The officer allegedly pummeled the woman in the head after she was neutralized by a barrage of gunfire.
By Naomi Feinstein
On September 12, 2023
The family of Brittni Muldrew is suing Coconut Creek police who fatally shot the 36-year-old and then allegedly beat her incapacitated body with a baton during a 2021 confrontation in which she backed up a vehicle toward an officer.
In a lawsuit filed against five Coconut Creek officers, Muldrew’s mother, Vicki Waters, claims police overreacted with deadly force after failing to de-escalate the encounter, which started off as a traffic stop but grew increasingly tense once police found the car had been reported stolen.
The lawsuit alleges one officer used a baton “to repeatedly strike Brittni in the head” while her bullet-filled body was being dragged out of the car — and continued to beat Muldrew as she lay “helplessly on the parking lot pavement.”
Waters is demanding damages for wrongful death, excessive and deadly force, and failure to intervene. Describing Muldrew as “a beloved daughter and the mother of two autistic children,” the lawsuit says she never “posed a threat to any of the defendant officers that would merit her being killed.”
Following the shooting, Coconut Creek police said officers were justified in opening fire in response to Muldrew zooming backward in the vehicle. A police report stemming from the arrest of Muldrew’s passenger, who was unharmed in the shooting, states that Muldrew “reversed the vehicle in the direction of officers” and “this threatening action caused officers” to shoot.
The Florida Department of Law Enforcement (FDLE) has turned over its investigation regarding the use of force to the Broward County State Attorney’s Office, an FDLE spokesperson told New Times via email. The State Attorney’s Office confirmed prosecutors are currently reviewing the case.
The deadly encounter took place on August 30, 2021, after a Coconut Creek police officer pulled Muldrew over for speeding while she was driving in a white Mercedes Benz alongside a passenger, Levon Lopez.
According to the complaint, Muldrew said her license was suspended and went “to get out of the car with her hands open and up.” The officer allegedly told Muldrew to just sit in the vehicle and thanked her for her honesty in admitting she “messed up.” With the door left propped open, Muldrew told the officer there were no weapons in the car, the complaint says.
The lawsuit says a second officer, Arthur Patton, showed up and that police found the Mercedes had been reported stolen, at which point both officers approached the vehicle with their guns drawn, demanding that Lopez and Muldrew get their hands up and not move.
“If you move, you understand what’s going to happen,” one officer can be heard saying in police video cited in the complaint. “And I need to see both hands on the wheel. Just keep them there at all times.”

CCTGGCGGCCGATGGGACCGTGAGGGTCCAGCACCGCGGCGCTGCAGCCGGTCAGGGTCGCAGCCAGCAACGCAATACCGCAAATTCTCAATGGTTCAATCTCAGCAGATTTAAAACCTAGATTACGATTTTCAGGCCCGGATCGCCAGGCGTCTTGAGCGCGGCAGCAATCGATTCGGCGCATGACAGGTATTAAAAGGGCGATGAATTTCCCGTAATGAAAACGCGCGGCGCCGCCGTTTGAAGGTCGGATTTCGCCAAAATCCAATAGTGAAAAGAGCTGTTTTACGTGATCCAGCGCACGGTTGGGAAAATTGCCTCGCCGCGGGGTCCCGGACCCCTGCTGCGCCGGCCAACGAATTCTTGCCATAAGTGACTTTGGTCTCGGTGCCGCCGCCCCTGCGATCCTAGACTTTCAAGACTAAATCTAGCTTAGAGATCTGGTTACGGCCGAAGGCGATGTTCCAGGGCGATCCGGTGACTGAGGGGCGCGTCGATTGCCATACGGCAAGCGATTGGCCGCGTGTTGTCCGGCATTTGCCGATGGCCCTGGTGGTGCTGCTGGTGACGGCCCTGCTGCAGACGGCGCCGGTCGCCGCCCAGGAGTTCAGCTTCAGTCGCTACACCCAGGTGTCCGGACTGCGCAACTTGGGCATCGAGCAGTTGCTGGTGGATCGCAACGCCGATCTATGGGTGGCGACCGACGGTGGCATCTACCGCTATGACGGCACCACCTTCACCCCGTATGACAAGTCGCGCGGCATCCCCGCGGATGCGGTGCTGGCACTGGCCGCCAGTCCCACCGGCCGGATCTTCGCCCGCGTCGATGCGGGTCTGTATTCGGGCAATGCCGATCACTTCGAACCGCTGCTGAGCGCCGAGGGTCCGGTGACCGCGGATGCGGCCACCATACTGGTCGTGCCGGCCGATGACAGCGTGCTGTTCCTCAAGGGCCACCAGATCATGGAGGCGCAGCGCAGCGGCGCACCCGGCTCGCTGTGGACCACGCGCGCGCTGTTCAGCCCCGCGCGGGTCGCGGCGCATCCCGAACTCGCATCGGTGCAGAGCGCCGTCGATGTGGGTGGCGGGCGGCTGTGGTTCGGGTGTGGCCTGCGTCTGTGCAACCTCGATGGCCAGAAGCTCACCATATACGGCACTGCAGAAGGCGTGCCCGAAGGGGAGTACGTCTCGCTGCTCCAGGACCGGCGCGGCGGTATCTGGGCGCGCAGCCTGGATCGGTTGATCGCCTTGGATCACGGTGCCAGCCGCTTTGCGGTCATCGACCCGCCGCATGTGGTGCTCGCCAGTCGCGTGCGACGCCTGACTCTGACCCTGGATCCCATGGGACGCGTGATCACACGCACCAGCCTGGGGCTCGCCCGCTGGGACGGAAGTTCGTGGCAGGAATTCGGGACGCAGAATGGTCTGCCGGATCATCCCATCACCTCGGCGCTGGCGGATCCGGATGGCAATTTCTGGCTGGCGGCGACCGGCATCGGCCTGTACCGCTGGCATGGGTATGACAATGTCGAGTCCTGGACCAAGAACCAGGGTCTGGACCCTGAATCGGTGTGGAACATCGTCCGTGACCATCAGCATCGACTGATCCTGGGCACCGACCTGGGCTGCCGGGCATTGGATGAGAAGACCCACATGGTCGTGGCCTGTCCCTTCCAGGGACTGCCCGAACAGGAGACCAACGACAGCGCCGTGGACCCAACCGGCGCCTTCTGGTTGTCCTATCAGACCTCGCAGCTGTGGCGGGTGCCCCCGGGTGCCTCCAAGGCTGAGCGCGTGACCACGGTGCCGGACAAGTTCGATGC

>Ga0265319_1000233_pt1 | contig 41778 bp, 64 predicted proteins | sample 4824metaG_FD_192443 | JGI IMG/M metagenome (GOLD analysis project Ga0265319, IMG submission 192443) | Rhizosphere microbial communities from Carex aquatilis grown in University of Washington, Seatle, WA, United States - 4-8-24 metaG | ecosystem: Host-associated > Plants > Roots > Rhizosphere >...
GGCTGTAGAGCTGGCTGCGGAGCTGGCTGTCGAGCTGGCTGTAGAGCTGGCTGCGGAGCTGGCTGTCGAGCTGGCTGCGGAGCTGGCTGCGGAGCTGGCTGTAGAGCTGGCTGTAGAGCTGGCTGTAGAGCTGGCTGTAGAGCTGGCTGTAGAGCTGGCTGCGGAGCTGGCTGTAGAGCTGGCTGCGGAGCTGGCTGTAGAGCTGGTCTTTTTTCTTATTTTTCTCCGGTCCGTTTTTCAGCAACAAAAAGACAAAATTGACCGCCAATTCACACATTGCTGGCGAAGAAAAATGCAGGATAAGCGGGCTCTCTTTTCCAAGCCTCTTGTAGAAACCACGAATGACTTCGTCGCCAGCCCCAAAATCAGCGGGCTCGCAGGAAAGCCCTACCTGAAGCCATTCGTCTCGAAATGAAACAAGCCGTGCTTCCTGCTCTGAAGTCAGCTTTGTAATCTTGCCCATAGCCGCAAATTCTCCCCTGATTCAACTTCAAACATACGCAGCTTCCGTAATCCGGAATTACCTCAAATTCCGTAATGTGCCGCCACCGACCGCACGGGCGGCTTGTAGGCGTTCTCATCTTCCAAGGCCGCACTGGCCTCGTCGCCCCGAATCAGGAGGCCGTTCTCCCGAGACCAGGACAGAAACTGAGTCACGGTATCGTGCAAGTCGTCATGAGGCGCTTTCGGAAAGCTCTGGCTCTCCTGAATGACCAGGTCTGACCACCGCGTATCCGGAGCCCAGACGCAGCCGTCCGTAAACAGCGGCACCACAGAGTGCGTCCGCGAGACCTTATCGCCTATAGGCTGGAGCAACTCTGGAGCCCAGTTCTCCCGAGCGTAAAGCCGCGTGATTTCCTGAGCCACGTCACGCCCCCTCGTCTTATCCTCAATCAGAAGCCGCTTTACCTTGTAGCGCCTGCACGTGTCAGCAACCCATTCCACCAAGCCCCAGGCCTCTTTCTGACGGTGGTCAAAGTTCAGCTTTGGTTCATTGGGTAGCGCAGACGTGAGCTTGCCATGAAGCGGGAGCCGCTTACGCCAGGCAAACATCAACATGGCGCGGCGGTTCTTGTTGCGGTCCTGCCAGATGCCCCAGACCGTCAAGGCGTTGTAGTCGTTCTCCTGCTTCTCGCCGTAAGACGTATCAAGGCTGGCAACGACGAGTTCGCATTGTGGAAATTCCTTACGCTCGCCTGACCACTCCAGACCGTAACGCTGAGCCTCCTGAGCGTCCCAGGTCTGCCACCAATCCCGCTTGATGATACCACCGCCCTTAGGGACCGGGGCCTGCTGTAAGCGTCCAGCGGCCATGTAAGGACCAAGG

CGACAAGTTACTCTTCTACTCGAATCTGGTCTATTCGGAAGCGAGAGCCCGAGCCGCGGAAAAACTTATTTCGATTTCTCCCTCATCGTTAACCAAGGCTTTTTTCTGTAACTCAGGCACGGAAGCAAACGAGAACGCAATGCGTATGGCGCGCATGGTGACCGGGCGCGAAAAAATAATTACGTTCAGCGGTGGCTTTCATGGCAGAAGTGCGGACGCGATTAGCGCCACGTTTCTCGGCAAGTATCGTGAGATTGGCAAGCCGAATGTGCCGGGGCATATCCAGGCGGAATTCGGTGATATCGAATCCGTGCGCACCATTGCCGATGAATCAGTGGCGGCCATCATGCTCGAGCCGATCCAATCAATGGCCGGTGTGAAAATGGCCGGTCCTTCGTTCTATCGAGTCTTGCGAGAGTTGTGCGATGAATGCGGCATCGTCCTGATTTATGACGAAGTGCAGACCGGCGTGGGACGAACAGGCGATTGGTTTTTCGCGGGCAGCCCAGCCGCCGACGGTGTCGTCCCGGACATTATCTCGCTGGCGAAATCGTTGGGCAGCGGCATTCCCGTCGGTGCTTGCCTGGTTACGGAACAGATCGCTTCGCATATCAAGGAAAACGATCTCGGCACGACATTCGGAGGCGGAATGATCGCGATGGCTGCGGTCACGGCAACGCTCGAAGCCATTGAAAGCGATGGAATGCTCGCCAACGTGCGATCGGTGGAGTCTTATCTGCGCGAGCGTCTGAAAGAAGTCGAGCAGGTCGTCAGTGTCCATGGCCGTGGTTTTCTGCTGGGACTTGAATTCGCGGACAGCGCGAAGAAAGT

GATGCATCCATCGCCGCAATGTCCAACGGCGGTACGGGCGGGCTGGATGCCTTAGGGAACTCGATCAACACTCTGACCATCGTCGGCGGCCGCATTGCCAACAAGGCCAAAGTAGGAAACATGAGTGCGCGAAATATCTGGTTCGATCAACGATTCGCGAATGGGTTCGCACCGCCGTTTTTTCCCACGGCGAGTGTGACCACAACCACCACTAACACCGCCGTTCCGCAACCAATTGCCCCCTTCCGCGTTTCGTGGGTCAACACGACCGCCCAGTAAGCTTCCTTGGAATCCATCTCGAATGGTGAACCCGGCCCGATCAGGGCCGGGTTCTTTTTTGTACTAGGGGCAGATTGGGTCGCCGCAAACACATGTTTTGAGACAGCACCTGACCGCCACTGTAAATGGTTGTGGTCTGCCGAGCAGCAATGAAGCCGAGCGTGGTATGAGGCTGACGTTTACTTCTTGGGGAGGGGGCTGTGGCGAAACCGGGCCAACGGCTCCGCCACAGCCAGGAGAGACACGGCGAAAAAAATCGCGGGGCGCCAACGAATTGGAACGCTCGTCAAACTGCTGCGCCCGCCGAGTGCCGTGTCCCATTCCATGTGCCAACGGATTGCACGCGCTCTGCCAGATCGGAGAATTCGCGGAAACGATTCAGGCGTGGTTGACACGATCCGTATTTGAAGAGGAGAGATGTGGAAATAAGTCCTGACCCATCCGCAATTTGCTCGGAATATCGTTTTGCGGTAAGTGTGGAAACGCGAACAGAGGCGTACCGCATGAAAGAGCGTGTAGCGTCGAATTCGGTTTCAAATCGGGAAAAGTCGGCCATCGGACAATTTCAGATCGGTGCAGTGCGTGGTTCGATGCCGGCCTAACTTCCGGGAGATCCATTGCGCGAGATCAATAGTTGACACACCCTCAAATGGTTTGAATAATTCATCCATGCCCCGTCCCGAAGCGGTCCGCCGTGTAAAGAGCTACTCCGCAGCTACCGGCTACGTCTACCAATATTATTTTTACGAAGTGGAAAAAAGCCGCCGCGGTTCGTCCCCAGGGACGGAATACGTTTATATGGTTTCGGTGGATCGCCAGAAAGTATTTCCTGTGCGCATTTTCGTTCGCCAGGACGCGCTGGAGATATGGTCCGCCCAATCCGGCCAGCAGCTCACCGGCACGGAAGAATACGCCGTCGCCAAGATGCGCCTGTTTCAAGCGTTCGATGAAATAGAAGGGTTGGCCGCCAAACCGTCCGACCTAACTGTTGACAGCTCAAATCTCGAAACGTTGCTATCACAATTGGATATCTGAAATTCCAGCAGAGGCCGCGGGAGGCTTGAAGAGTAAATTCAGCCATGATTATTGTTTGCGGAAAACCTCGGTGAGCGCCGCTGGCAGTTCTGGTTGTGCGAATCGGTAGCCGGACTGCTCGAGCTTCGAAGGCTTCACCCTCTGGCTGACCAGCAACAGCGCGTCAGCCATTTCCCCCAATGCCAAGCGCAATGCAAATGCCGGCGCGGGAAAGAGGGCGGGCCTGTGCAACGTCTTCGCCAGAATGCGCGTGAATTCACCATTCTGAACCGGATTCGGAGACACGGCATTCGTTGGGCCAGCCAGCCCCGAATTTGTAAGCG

The lawsuit claims Muldrew kept her hands on the wheel and asked police what she had done wrong before K-9 unit officer Amanda Cummings arrived at the scene.
Dashcam footage obtained by WPTV shows the car suddenly reversing towards Cummings, who darts out of the way as other officers stand around the vehicle with their guns drawn. Police records state that officers Cummings and Patton fired at Muldrew in response to “this threatening action.”
The lawsuit contends police fired multiple gunshots, including one to Muldrew’s head and back “despite the brake lights still illuminating” and the front wheels of the car being “turned to the right and away from the officers.”
After Muldrew was shot, the lawsuit alleges, officer Ty Morgan repeatedly struck her head with his steel baton as police dragged her body out of the car. Morgan began striking her again in the head “with his collapsible cold steel telescopic baton while her seriously injured body lay on the pavement of the parking lot,” the lawsuit claims.
Waters contends the officers did not need to escalate the initial encounter and whip out their firearms when her daughter was fully cooperating. She also claims the officers did not follow proper traffic stop standards — failing to tell Muldrew to turn off the car and not ordering the pair out of the vehicle.
A Broward police union has not responded to a request for comment.
The Sun Sentinel reported that during a 2021 bond hearing for Lopez, an attorney said surveillance footage from a gas station or convenience store in Parkland showed Lopez and Muldrew jumping into the running Mercedes Benz and driving off. Lopez was arrested and charged with grand theft auto and third-degree homicide while engaged in a felony offense. The murder charge was later dropped.
Ten days prior to her death, Muldrew had been released from Palm Beach County jail following her arrest on an unrelated petty theft charge.
The officers involved in the shooting were back on the force as of February 2022 after being placed on administrative leave in the aftermath of the fatal traffic stop.
This piece was republished from the Miami New Times.